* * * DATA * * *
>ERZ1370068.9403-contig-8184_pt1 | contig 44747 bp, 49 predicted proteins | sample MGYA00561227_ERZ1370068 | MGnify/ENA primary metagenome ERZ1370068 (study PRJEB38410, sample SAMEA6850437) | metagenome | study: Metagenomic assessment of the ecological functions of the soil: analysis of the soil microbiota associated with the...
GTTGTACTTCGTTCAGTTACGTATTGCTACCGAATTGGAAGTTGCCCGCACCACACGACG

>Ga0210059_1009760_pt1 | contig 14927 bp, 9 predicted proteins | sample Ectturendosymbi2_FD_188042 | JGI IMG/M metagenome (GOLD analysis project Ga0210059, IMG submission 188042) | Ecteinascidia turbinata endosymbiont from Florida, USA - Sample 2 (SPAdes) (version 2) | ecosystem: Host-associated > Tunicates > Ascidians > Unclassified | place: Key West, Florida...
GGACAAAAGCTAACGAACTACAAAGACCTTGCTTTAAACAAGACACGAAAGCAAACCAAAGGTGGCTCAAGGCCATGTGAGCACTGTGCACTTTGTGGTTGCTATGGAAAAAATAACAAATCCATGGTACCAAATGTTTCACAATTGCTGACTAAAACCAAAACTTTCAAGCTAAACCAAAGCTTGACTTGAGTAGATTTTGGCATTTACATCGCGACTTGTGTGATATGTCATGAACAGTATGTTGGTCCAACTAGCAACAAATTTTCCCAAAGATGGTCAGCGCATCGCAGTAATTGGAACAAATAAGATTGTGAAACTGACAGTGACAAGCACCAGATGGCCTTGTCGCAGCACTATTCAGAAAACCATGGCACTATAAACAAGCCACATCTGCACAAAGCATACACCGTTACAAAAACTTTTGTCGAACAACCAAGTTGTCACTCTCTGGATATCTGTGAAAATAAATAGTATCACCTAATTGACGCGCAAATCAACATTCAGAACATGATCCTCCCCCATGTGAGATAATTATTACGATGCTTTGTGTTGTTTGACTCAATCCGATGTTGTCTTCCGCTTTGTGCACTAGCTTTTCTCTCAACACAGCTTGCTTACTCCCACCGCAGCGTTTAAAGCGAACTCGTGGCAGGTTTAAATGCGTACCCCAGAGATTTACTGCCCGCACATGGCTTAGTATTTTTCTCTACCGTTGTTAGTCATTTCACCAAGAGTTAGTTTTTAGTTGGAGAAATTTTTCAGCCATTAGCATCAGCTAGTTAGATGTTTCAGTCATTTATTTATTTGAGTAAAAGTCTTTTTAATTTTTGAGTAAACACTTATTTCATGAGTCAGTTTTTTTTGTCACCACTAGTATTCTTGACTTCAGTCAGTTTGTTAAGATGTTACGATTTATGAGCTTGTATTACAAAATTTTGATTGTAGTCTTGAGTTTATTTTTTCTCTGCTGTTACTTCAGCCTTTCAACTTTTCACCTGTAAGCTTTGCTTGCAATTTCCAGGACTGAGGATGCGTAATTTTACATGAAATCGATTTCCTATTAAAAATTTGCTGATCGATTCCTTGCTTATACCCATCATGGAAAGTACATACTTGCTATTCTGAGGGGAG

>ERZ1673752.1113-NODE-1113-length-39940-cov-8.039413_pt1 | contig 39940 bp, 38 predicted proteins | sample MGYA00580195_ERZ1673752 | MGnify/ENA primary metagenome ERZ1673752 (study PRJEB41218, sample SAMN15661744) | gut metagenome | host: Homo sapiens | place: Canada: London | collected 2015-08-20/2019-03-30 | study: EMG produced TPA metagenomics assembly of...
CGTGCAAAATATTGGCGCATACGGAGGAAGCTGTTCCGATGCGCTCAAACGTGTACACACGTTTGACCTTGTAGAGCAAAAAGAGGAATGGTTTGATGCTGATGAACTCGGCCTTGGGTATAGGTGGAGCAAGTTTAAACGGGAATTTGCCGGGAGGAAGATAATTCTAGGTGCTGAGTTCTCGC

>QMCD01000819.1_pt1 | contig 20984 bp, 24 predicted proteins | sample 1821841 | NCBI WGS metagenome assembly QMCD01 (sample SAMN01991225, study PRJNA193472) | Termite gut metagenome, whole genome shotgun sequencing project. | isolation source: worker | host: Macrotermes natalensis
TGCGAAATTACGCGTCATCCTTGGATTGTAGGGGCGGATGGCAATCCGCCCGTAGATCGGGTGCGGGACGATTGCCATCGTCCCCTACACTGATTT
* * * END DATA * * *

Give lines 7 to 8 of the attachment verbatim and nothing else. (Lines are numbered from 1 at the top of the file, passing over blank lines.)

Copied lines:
>QMCD01000819.1_pt1 | contig 20984 bp, 24 predicted proteins | sample 1821841 | NCBI WGS metagenome assembly QMCD01 (sample SAMN01991225, study PRJNA193472) | Termite gut metagenome, whole genome shotgun sequencing project. | isolation source: worker | host: Macrotermes natalensis
TGCGAAATTACGCGTCATCCTTGGATTGTAGGGGCGGATGGCAATCCGCCCGTAGATCGGGTGCGGGACGATTGCCATCGTCCCCTACACTGATTT